The first instance of racism that I remember experiencing was when I was in the fourth grade, about eight or nine years old. I had gotten in an argument with an old friend, and that friend had called me the “n-word.” Now, as a young child, I had no idea what that word meant, and I went about my day. I came home and told my mother of the argument and the exchange of words and she was livid. It was that day that I was told what a racial slur was and why people use them. It was that day that I was made aware of racism. Since then there have been countless moments where I have recognized that I was being discriminated against. Whether it was girls on track teams crediting my speed to my blackness or dirty looks getting shown my way as my interracial family and I dine for dinner at a nice restaurant, I felt the hate the same way and it never hurts any less.

The thing about experiencing the microaggressions, slurs, and other hateful comments and actions, is that you must reach a point of acceptance that not everyone will like you for whatever reason and that is okay. You could argue with every person who is hateful towards you, or you could simply accept that that person has their opinion, show them love, and move on with life. Moving on with life and moving past the harsh words of others is the only way to survive. Sometimes it may seem impossible to release the negativity from others that you have internalized within yourself, but it is always possible to grow, and it is always possible to heal your soul.

I remember one day in an Intercultural Communications class I took when I was at DePaul, a very wise professor once told us that the worst lesson taught to most as children is that “sticks and stones will break your bones, but words will never hurt you.” My professor was right. If there is one thing that I have learned throughout my life is that most of the time, words do more damage than sticks and stones ever could. Physical wounds are mostly visible and can usually be healed and cured, but emotional wounds? Emotional wounds grow every single day and hide themselves in toxic behaviors and are much harder to heal. I know it seems basic to say we should all “treat everyone with kindness,” but if it is such a basic thought, then why the hell are things the way they are? Yes, sometimes words get said during arguments that we do not necessarily mean, but then apologize for the words that you have said and be sure that it is a sincere apology that comes from your soul.

There is too little time in our lives to hate others and to hurt others—just love everyone. The idea that love can only be romantic is agonizing. Love can be whatever we want it to be. Make it your goal to show everyone love, even those who do you wrong, because those are the ones that need to be shown love the most. Another wise professor that I currently have at Palmer College of Chiropractic told my class that, “an enemy is just a friend whose story you don’t know.” This is also something that I believe very deeply within my soul. People like to think that they have others figured out, but we don’t even have ourselves figured out. People like to talk about how they “hate” certain television stars and artists, yet what do we really know about them? Hate is such a dirty and painful word, but it is used so loosely.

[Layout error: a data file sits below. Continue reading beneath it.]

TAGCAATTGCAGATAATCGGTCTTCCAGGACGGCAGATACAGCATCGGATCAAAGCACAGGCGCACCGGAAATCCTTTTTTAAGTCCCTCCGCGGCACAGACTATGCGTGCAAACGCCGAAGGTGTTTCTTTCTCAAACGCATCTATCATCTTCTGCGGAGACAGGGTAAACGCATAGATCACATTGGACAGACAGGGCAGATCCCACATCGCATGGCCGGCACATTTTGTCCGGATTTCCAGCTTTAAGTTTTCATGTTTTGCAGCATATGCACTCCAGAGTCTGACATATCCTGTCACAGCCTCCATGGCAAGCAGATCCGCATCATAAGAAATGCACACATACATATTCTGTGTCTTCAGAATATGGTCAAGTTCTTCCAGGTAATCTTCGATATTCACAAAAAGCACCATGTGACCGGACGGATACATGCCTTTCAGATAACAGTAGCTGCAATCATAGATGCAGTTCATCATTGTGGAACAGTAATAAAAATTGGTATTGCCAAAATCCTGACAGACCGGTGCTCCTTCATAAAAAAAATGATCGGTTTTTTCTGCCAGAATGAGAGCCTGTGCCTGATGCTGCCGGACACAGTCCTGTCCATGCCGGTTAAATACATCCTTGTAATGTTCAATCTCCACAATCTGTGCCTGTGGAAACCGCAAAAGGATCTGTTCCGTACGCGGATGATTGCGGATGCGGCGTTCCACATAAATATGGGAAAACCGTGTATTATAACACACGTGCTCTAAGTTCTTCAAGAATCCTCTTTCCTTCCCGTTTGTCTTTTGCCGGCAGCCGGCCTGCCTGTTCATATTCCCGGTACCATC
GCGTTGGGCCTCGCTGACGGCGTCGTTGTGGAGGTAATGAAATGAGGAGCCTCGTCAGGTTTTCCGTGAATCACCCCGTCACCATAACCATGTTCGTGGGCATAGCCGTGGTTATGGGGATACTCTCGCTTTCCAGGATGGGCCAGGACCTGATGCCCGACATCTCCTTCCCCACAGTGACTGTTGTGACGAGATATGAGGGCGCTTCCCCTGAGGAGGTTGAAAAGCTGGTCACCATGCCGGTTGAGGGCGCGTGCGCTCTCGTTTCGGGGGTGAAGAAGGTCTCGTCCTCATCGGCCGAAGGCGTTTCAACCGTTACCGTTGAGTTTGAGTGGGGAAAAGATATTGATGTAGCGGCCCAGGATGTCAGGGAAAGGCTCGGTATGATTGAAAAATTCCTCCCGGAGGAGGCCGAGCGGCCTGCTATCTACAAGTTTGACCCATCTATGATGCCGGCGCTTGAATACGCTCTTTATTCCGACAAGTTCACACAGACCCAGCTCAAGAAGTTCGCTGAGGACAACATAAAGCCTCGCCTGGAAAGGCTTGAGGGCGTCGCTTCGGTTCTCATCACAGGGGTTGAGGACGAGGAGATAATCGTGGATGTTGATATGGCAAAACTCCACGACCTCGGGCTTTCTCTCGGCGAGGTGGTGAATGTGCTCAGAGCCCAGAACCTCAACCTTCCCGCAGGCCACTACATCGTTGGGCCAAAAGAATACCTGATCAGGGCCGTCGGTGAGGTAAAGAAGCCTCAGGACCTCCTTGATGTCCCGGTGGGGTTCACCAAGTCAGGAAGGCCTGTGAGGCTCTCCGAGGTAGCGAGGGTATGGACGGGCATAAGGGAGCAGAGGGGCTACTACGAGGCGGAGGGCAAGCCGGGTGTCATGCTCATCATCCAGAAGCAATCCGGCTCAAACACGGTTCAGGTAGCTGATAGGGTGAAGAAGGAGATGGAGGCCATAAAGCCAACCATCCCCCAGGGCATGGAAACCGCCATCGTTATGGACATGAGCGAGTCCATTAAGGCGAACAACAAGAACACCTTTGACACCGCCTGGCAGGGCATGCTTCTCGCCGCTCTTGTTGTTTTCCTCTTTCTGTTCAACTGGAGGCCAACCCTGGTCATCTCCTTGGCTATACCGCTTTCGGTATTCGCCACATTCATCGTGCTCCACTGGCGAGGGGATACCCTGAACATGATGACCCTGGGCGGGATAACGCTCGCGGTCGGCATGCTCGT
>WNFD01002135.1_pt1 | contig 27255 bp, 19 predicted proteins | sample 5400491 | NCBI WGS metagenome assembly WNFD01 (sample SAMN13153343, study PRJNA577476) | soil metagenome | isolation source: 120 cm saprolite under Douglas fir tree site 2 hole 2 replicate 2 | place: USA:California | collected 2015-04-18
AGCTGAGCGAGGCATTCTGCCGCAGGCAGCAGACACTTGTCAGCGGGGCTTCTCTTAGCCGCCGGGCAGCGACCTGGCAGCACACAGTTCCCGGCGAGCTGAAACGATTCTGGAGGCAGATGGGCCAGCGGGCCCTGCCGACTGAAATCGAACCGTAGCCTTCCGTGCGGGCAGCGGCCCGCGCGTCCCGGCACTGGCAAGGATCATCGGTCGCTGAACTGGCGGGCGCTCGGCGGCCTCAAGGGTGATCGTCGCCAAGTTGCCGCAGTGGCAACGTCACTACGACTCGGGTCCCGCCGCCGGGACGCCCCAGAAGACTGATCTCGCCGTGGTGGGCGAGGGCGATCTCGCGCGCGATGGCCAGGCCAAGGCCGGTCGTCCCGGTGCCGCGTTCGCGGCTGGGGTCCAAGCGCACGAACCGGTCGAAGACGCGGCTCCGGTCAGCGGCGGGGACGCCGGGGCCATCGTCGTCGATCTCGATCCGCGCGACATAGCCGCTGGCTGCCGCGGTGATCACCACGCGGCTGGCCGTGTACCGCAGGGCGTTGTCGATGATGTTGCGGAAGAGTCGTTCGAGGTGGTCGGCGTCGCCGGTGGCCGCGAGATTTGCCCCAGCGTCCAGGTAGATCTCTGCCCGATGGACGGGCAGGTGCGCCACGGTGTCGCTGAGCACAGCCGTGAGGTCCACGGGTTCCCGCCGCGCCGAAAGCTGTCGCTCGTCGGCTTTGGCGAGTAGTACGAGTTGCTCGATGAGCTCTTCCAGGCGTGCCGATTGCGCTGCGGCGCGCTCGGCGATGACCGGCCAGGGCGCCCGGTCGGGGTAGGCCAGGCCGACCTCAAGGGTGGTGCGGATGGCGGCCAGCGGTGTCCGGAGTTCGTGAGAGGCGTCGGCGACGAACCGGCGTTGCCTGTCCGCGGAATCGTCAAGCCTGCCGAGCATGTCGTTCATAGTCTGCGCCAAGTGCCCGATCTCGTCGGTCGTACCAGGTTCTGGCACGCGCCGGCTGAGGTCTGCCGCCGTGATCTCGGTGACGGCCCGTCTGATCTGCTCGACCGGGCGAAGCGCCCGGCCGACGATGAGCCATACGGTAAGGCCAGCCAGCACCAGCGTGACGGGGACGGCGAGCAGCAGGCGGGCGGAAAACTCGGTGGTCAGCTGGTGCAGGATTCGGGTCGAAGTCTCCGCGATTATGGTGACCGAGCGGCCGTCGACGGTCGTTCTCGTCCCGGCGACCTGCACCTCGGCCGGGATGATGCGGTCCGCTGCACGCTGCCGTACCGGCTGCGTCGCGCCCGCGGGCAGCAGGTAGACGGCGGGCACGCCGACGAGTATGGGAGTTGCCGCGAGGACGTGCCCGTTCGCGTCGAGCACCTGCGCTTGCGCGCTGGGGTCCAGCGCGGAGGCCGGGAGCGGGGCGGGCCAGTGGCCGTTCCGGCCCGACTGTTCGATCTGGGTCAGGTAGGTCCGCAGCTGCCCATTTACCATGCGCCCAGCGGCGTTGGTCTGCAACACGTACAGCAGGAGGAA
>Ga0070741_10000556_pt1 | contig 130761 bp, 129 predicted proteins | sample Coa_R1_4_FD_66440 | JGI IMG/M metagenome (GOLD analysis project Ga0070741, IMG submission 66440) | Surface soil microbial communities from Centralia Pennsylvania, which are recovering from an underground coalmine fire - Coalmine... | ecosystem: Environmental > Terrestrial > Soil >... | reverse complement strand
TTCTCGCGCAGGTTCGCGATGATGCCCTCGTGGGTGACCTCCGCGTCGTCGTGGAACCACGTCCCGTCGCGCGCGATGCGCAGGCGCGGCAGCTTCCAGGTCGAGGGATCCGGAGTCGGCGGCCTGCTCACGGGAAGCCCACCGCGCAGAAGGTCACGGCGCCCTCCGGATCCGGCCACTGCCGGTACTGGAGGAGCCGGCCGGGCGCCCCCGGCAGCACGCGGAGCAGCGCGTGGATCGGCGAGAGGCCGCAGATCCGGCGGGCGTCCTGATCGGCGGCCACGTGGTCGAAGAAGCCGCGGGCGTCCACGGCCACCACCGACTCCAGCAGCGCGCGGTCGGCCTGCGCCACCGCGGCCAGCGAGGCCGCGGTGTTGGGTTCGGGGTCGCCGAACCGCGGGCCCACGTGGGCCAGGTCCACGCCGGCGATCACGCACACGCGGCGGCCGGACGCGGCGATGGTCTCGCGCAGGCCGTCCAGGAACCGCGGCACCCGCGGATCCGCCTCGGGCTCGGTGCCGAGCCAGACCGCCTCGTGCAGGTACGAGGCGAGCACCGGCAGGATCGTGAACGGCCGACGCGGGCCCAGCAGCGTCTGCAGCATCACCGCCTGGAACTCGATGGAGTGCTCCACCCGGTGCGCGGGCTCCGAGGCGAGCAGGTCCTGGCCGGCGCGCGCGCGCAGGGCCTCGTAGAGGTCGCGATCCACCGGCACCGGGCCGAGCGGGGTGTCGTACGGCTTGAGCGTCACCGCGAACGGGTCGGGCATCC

The next time you find yourself getting angered with someone that you do not know, take a deep breath and remind yourself that they have things going on in their life that you do not know and empathize with them—never pity them. Pity is ridiculous. Feeling bad for someone is pointless. You sit there with a sorry look on your face and watch them as they continue to struggle. But when you feel empathy and become an empathetic person you recognize their struggle, imagine if you were to be in that struggle, and then act on that feeling you get from imagining.

Regardless of any demographic quality you have, I know that you have experienced pain and hate from someone. Everyone does. You know how bad pain hurts and how it feels to hurt. That feeling deep in your chest that you get when you think of that painful event or when you think of the words that were said to you, do not forget it. Remember that feeling and every time you think about treating another person less than what you would like to be treated, think about that pain you felt and realize that you are about to make another person feel that way. Once you become that person that makes another person hurt, you become no more than the person that hurt you. Be the lover, not the hater. Spread love. Xx

“Lions don’t lose sleep over the opinions of sheep.”

Flatbush Zombies “Palm Trees”